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Gold rises as concerns over US stimulus dent risk appetite
GOLD rose 1 per cent on Wednesday after a steep fall in the previous session, as doubts about a stimulus package proposed by US President Donald Trump to soften the economic impact of the coronavirus epidemic weighed on risk sentiment.
Spot gold was up 0.7 per cent at US$1,661.21 per ounce by 0803 GMT, having fallen nearly 2 per cent on Tuesday on hopes for global stimulus measures. US gold futures gained 0.1 per cent to US$1,661.70.
The White House and Congress negotiated measures on Tuesday to bolster the US economy and Americans' paychecks against the epidemic's impact, although there was no immediate sign of a deal.
"Risk sentiment has turned sour ... the market is pretty disappointed by Trump's delay of the stimulus package, which he had promised on Tuesday," CMC Markets analyst Margaret Yang Yan said.
Asian shares and Wall Street futures fell as growing scepticism about Washington's stimulus package knocked the steam out of an earlier rally.
A central feature of the legislative proposal is payroll tax relief, although the extent and duration of the proposal were unclear.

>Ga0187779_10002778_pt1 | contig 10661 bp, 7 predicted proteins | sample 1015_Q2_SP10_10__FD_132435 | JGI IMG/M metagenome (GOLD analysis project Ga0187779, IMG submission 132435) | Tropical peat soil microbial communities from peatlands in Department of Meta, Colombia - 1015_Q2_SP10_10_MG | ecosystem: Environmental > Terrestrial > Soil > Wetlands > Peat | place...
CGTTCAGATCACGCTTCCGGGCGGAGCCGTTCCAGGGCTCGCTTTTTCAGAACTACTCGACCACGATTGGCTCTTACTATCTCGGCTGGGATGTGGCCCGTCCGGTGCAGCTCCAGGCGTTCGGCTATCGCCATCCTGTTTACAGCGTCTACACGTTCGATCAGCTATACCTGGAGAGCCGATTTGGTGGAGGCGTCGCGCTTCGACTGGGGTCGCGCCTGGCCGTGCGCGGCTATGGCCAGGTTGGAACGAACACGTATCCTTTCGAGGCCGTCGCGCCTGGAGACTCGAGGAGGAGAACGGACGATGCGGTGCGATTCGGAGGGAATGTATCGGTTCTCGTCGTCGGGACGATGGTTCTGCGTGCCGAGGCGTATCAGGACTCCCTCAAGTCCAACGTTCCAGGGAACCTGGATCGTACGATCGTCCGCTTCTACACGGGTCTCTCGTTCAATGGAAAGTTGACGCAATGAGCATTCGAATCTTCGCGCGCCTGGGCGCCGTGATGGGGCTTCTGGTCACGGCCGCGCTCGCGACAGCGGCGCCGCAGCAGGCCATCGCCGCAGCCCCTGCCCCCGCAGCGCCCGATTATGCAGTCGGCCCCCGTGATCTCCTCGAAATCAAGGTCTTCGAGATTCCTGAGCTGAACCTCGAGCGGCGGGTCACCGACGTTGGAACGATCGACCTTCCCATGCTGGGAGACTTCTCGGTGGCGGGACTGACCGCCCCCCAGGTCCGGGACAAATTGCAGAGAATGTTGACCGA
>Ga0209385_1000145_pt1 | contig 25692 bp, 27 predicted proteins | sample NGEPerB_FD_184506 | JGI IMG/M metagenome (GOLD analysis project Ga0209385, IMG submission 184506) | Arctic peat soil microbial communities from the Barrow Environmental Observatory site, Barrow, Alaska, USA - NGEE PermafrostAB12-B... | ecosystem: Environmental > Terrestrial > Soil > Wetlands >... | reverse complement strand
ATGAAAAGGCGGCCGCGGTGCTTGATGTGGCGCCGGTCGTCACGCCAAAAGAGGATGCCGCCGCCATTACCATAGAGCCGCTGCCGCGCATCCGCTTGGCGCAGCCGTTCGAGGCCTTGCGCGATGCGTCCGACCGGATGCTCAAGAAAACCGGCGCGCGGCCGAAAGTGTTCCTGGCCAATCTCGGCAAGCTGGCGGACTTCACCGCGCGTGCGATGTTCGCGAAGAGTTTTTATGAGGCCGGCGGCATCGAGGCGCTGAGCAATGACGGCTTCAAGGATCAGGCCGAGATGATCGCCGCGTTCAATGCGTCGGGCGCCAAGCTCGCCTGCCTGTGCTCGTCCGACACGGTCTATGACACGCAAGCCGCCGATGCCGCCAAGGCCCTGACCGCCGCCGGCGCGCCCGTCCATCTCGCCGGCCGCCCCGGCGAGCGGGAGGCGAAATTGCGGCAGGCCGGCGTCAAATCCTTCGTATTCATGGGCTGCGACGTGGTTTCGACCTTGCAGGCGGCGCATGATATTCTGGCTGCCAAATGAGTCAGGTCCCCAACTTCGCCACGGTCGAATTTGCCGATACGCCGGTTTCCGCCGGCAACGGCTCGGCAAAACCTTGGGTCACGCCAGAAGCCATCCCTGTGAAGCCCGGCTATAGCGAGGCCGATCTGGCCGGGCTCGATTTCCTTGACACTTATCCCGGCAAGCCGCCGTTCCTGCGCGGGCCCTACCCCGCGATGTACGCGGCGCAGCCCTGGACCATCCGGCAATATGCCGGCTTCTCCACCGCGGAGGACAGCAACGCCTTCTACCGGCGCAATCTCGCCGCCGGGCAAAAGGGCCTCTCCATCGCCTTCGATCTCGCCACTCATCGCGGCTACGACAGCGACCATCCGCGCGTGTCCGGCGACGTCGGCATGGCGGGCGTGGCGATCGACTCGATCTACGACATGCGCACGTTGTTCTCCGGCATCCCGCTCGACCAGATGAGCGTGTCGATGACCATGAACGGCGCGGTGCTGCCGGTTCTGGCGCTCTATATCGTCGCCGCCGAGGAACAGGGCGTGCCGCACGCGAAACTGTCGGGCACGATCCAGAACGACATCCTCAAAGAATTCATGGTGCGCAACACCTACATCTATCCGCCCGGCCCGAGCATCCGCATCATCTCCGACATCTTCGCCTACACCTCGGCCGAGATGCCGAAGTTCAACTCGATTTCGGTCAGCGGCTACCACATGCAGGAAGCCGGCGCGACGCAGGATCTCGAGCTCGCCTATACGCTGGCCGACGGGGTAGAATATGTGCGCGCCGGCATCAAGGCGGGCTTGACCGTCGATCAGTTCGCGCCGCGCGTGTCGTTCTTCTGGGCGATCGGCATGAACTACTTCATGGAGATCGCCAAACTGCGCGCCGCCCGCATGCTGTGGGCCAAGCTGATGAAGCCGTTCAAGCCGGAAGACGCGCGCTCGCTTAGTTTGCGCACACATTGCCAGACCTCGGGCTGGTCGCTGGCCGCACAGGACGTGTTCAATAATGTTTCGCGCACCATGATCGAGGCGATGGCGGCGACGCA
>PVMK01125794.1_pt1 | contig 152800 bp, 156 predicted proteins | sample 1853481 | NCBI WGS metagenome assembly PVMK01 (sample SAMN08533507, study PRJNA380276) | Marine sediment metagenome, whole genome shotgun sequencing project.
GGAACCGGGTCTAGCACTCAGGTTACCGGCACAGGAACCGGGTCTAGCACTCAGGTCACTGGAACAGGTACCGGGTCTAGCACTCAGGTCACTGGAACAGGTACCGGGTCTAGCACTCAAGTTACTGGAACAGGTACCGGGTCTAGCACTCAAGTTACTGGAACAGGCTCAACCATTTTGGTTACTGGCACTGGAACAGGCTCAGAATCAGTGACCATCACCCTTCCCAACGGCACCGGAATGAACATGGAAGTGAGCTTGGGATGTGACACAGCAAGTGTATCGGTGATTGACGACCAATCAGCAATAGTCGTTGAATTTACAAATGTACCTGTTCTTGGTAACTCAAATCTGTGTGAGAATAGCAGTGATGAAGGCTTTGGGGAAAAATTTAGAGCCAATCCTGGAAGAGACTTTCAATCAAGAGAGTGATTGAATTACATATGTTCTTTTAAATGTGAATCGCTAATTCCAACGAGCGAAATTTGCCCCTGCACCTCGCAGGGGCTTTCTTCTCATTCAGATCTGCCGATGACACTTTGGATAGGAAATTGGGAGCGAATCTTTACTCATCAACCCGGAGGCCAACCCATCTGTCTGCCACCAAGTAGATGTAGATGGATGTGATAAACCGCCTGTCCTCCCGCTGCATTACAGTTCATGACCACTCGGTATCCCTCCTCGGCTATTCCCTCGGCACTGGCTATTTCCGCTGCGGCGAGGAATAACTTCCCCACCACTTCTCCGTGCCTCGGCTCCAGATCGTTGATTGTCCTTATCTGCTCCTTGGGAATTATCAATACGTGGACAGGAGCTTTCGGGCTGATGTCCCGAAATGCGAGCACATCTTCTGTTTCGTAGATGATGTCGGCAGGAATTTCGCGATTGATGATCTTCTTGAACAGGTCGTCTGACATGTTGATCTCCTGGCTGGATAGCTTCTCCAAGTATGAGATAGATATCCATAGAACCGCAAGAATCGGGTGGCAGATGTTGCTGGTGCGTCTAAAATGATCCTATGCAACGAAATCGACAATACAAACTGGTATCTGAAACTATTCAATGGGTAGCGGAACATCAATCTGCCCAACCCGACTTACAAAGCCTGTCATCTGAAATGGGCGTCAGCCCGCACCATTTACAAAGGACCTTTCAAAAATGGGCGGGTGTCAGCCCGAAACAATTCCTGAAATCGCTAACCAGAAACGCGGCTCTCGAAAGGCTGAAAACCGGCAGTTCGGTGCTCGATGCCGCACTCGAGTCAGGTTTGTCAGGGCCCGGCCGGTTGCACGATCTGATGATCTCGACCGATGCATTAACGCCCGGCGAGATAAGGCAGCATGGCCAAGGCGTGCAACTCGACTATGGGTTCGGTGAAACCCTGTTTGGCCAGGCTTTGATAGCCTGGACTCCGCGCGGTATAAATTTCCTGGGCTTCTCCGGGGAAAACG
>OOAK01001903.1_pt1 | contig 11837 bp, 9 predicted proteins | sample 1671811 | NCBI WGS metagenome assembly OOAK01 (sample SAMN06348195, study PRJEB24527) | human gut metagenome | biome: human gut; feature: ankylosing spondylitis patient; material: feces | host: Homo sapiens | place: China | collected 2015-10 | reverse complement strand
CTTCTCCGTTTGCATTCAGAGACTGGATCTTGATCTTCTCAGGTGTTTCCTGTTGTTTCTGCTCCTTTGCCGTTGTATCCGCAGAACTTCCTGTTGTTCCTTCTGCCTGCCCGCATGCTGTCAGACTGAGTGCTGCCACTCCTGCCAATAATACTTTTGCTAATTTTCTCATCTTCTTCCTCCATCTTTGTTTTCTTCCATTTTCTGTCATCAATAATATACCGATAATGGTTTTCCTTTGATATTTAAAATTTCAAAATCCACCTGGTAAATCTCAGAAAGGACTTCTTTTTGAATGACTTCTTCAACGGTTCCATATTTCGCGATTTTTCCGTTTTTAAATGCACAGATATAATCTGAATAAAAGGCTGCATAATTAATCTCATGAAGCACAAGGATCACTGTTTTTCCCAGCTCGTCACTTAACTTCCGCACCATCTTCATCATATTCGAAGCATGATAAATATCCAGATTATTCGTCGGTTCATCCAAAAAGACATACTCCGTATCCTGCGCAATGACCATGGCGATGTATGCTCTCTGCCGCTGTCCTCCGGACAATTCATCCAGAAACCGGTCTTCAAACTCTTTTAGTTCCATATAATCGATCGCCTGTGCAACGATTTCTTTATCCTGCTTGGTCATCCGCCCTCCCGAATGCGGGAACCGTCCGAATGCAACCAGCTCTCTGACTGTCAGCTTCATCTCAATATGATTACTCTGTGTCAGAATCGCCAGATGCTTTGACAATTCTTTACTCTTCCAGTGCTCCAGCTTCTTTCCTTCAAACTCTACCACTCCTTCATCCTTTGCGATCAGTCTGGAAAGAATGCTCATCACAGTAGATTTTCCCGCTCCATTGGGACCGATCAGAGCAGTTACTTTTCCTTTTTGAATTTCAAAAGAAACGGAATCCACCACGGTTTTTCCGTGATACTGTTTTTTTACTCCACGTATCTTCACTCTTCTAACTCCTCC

Further supporting bullion, US 10-year Treasury yields drifted lower, resuming their march towards a record low touched on Monday, while the dollar index also fell.
More than 117,100 people have been infected globally by the virus.
Central banks, meanwhile, were seen stepping up efforts to combat the economic fallout of the epidemic. The Bank of England unexpectedly cut interest rates on Wednesday, after the US Federal Reserve slashed its benchmark rates in an emergency move last week.
European Central Bank head Christine Lagarde will participate in a video conference of the EU's 27 leaders to discuss measures to counter the virus impact, the Council of the European Union said in a tweet.
Holdings in the world's largest gold-backed exchange-traded fund (ETF), SPDR Gold Trust , slipped 0.2 per cent to 962.03 tonnes on Tuesday, but were still near their highest in more than three years.
"ETFs are reflecting investment. We might have some inflows and outflows day to day but the overall increase is quite strong," said Soni Kumari, a commodity strategist at ANZ, adding that the lower interest rates environment and safe-haven demand were boosting inflows into ETFs.
Lower interest rate reduces the opportunity cost of holding non-yielding bullion.
Elsewhere, palladium fell 3.1 per cent to US$2,345.94 per ounce, while platinum was up 0.7 per cent to US$875.00. Silver rose 1 per cent to US$17.03 per ounce. REUTERS